Los Angeles-based cannabis retailer MedMen has been leading the charge to bring marijuana into the mainstream—a market estimated to hit $75 billion by 2030, says investment firm Cowen & Co.
When recreational marijuana became legal in California this year, L.A. customers who visited MedMen stores waited in block-long lines, not unlike the mobs seen at iPhone or Supreme drops. Inside, they found sales reps welcoming them into a space featuring wooden walls and elegant glass-topped display cases holding sniffable bud samples and iPads with more info on the goods.
Such upscale design elements have helped MedMen transcend any seedy, black-market stereotypes and led some to label it the Apple or Starbucks of weed.
"We're a retailer and we happen to sell cannabis," says Chief Marketing Officer David Dancer, who last served as executive VP and head of marketing at Teleflora.
CEO Adam Bierman and President Andrew Modlin, the company's co-founders, have largely focused their efforts on shaping MedMen as a retail brand. This year, the company debuted two major campaigns seeking to destigmatize cannabis. The first, which dropped in April, depicted folks from all walks of life—a cop, a coach, a designer and an enterpreneur—standing behind the scratched-out word "stoner."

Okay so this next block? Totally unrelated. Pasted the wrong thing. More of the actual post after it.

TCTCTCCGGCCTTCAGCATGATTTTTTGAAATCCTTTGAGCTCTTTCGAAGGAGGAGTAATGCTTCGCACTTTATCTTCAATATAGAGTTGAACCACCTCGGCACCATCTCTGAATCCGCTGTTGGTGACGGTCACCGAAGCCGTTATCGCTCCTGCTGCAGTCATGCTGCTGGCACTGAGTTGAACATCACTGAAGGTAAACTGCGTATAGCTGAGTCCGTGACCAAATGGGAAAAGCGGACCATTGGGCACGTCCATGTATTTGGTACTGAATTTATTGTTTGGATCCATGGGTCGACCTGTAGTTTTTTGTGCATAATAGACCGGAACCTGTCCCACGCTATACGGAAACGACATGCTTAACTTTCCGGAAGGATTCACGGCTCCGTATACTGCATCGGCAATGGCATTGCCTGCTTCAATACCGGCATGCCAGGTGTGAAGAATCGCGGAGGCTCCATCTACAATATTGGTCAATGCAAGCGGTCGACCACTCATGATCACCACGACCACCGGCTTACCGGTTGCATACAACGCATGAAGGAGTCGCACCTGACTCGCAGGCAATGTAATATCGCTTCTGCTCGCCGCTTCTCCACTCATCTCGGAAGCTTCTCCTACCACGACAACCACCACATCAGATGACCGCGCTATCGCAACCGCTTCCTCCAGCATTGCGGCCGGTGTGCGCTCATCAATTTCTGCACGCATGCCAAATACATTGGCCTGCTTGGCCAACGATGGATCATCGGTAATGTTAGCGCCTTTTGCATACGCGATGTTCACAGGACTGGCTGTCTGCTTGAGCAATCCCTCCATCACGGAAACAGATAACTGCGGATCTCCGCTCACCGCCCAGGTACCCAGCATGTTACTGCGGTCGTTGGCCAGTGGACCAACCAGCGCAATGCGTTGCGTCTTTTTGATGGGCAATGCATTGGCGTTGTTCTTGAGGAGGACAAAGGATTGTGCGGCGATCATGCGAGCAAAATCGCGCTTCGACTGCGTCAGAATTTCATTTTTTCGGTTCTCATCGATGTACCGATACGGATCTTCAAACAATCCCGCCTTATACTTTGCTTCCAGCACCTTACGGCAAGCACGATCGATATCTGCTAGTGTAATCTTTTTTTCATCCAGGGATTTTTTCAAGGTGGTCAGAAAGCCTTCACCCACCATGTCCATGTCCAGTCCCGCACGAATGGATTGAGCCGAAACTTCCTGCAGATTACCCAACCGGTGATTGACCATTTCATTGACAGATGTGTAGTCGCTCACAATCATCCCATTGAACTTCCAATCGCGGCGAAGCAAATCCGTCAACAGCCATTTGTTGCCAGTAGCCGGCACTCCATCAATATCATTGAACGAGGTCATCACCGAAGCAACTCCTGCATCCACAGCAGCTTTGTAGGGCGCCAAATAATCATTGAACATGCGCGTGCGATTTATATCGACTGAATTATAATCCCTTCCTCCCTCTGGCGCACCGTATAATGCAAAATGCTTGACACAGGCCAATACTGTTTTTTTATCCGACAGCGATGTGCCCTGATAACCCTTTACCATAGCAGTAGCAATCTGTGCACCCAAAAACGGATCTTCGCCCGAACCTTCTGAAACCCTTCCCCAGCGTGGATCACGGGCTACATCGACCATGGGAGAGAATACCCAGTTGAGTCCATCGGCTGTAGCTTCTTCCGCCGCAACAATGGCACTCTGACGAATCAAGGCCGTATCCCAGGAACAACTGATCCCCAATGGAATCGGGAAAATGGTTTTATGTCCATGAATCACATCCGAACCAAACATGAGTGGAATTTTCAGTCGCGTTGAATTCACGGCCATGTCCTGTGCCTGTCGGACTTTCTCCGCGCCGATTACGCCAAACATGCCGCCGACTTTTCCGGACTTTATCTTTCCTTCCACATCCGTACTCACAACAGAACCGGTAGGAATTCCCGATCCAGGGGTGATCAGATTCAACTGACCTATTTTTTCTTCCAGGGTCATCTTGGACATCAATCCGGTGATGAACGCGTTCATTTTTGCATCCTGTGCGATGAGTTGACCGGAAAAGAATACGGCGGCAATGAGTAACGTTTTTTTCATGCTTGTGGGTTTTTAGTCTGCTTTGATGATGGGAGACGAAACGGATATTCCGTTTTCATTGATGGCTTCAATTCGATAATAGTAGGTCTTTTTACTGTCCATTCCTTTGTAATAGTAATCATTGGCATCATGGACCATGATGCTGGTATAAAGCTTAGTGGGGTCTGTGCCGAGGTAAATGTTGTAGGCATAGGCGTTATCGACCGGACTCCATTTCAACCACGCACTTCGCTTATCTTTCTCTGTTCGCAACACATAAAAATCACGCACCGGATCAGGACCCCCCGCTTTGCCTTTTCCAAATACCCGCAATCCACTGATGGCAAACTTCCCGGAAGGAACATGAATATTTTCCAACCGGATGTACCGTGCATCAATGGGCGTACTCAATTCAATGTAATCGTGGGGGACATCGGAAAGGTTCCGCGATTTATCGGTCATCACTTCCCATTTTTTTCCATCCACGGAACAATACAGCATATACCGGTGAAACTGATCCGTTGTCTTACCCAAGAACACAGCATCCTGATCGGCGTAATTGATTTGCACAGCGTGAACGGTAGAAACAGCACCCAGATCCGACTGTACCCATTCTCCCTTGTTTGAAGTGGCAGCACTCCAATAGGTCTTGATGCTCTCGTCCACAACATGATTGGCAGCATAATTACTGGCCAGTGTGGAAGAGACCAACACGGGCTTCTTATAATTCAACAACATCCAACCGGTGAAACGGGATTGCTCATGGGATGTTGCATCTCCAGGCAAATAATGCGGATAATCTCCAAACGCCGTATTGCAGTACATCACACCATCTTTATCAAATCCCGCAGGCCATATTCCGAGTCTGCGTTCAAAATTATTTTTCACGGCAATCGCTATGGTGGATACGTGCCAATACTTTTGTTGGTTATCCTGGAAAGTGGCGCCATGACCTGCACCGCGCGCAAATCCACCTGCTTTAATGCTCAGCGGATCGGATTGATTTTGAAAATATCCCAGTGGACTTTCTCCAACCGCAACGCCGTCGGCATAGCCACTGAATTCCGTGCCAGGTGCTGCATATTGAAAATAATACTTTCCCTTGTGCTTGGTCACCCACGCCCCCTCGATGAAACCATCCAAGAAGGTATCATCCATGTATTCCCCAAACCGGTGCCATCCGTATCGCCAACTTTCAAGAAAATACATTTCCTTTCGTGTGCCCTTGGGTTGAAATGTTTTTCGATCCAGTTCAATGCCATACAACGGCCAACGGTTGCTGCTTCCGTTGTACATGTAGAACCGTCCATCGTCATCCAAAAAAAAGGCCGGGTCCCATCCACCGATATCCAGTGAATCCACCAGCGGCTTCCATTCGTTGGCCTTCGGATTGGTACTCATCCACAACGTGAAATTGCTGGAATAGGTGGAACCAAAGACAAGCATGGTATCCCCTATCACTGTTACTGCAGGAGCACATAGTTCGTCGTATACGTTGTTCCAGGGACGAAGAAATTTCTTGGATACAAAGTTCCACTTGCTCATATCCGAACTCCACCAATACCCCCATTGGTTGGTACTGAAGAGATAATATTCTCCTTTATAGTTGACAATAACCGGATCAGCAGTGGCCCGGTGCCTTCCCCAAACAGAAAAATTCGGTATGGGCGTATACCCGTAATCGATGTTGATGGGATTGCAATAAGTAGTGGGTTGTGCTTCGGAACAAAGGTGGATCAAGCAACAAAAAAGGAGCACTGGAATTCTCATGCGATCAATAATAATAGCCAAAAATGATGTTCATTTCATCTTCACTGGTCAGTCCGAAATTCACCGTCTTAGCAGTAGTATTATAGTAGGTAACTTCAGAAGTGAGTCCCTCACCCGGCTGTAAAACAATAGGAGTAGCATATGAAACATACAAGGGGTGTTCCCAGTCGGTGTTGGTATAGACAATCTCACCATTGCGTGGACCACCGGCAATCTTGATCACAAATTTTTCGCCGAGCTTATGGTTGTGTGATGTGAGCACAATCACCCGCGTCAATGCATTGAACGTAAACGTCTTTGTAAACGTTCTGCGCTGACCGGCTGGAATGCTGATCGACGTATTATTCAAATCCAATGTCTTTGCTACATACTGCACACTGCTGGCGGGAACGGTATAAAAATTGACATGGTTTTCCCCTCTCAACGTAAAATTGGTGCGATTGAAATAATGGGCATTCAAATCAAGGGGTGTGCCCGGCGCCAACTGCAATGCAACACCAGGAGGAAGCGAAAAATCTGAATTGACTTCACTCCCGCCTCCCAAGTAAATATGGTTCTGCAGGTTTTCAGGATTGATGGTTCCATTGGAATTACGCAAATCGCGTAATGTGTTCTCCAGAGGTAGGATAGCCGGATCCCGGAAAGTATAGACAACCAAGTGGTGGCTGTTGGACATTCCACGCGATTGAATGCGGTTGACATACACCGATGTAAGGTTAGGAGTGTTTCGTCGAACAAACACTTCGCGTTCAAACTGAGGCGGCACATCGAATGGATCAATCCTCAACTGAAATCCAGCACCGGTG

In August, the brand introduced its largest marketing effort to date—a $4 million campaign that displays the word "cannabis" in large letters against vibrant photography of consumers enjoying L.A. locations like Beverly Hills.
MedMen also recently expanded its ads to Las Vegas with billboards depicting "locals" (e.g., an Elvis impersonator) that point to the chain's newest retail location in Paradise, Nevada.
In both the ads and real life, consumers emerge from MedMen stores carrying the brand's signature red zippered totes. "If this were 10 years ago, you'd be getting it in a brown bag, but now [our shoppers can say], 'I can purchase cannabis and be proud of it,'" Dancer says.
MedMen has worked steadily to increase its ad presence despite regulatory hurdles. The brand has been featured in national spots on Sirius XM. It broke through in terrestrial radio earlier this year on San Diego alternative station 91X.